© 2024 Western New York Public Broadcasting Association

140 Lower Terrace
Buffalo, NY 14202

Mailing Address:
Horizons Plaza P.O. Box 1263
Buffalo, NY 14240-1263

Buffalo Toronto Public Media | Phone 716-845-7000
WBFO Newsroom | Phone: 716-845-7040
Your NPR Station
Play Live Radio
Next Up:
0:00 0:00
Available On Air Stations

Doctor files lawsuit over prescriptions policy for state inmates

Looking through the bars of a black and white prison cell
File Photo

Five years since New York tried to crack down on prescription drug abuse in state prisons, some incarcerated New Yorkers and doctors say the state's policy is still too strict and leaves patients with conditions from multiple sclerosis to spinal injuries untreated and in agony.

A lawsuit filed Monday in federal court in northern New York claims the state's corrections agency violated Dr. Michael Salvana's rights to speak up against the policy. Salvana, the former facility director at the Walsh Regional Medical Unit at Mohawk Correctional Facility in Rome, NY, claims in his suit that he was forced to quit and faced harassment trying to get appropriate medical care for his inmates.

State corrections officials have said the policy has increased oversight for potentially addictive medications, as they fight prescription abuse. They declined comment on the pending litigation.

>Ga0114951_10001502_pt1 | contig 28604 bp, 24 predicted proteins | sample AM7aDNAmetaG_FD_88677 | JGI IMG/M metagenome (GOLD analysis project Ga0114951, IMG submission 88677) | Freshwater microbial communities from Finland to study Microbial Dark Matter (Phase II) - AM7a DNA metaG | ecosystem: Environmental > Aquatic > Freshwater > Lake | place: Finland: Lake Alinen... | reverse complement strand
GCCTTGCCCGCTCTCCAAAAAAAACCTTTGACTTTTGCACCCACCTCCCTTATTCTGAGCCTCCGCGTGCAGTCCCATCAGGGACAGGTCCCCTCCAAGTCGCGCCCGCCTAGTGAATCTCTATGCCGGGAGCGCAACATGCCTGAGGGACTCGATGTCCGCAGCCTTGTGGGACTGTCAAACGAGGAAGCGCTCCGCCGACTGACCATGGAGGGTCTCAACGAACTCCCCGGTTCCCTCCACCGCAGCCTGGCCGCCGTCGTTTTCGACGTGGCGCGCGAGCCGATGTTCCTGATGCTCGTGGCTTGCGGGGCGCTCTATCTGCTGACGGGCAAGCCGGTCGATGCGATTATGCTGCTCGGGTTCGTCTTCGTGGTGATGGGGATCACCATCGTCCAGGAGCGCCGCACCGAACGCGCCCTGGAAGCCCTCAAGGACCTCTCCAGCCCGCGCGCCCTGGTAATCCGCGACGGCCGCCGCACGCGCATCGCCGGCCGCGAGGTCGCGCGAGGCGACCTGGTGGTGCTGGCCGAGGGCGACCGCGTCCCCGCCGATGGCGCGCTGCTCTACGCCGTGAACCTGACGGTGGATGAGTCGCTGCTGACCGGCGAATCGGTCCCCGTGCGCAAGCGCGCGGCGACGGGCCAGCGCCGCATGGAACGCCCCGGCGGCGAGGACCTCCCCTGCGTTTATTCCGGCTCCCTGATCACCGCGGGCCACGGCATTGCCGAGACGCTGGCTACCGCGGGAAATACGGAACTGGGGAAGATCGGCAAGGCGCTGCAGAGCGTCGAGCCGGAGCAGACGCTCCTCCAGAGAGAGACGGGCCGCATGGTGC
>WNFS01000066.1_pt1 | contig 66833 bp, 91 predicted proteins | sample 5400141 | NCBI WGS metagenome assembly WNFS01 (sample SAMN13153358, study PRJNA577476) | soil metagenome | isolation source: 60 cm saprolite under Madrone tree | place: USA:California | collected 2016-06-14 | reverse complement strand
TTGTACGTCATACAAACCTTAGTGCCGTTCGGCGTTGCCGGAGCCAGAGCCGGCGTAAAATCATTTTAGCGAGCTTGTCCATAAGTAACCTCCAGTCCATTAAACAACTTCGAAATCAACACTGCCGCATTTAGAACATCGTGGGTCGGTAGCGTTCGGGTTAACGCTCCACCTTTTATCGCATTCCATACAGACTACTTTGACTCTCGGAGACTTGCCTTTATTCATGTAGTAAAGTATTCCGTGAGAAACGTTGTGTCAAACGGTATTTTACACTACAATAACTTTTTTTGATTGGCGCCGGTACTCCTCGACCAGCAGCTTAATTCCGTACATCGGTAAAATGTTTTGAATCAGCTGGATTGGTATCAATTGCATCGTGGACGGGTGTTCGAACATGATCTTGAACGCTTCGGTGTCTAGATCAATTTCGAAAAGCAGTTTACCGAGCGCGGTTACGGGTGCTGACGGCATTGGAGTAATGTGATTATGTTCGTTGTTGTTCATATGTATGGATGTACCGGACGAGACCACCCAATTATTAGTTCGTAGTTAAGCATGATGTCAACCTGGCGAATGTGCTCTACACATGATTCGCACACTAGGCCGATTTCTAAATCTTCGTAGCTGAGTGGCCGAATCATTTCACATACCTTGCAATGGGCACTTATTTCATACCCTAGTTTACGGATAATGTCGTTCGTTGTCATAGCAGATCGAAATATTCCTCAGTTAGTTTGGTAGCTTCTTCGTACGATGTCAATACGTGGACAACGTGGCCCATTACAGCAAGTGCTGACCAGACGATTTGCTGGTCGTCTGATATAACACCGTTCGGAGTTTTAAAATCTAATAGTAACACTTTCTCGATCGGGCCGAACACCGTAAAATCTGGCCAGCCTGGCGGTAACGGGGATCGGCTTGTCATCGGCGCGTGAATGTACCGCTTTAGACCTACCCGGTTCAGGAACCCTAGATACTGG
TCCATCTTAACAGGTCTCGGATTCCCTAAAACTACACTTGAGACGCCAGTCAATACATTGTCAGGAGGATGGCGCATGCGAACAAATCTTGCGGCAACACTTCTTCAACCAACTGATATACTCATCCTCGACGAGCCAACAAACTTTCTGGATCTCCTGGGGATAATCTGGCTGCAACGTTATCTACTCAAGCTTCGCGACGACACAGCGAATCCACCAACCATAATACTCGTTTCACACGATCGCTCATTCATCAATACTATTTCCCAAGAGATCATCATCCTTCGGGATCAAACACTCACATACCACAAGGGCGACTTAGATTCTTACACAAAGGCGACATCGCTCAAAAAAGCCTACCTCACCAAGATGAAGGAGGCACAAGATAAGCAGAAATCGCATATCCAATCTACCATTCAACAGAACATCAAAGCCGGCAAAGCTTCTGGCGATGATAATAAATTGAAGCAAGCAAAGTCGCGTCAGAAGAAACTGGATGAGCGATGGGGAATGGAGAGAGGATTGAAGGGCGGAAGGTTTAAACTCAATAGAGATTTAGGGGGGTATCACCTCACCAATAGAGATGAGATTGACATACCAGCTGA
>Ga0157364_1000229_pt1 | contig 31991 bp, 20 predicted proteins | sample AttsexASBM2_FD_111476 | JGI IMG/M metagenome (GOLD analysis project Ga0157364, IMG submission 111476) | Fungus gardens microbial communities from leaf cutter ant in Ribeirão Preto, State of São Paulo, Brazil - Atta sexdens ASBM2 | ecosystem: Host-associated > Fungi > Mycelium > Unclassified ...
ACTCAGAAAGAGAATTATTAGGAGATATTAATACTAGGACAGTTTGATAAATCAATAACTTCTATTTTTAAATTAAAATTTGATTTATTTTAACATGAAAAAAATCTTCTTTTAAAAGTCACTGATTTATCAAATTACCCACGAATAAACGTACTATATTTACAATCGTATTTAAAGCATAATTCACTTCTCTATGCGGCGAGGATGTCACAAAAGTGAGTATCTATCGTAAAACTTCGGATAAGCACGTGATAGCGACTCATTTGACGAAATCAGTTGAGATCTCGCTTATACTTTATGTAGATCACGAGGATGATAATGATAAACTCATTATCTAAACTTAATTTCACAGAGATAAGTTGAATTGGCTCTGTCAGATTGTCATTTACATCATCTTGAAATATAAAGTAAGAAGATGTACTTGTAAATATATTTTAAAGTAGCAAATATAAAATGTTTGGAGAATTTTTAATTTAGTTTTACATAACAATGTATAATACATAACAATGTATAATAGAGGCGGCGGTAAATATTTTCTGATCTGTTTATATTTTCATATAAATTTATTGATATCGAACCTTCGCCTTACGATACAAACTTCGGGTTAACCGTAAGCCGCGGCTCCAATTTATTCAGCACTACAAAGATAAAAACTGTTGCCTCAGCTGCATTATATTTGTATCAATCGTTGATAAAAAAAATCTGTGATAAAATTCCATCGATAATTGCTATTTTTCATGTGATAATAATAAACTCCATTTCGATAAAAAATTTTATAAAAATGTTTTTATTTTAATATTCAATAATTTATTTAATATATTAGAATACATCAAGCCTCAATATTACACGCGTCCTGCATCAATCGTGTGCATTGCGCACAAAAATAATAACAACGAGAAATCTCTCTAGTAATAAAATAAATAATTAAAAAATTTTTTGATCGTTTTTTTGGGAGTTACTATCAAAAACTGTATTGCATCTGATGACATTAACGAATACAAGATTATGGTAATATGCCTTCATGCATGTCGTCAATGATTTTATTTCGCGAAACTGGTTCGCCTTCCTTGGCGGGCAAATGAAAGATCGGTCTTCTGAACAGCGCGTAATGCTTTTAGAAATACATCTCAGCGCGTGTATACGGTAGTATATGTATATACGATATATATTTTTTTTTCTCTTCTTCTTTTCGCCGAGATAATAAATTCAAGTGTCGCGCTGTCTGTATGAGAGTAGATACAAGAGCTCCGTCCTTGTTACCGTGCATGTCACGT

Critics have said the policy takes too sweeping a stance against certain medications, and puts incarcerated people's medical decisions in the hands of corrections medical officials who have never seen them.

A separate lawsuit is being fought over the policy by incarcerated individuals who claim they have been forced to live with untreated chronic pain and other conditions because some medications have become too difficult to get behind bars.

The Associated Press is one of the largest and most trusted sources of independent newsgathering, supplying a steady stream of news to its members, international subscribers and commercial customers. AP is neither privately owned nor government-funded; instead, it's a not-for-profit news cooperative owned by its American newspaper and broadcast members.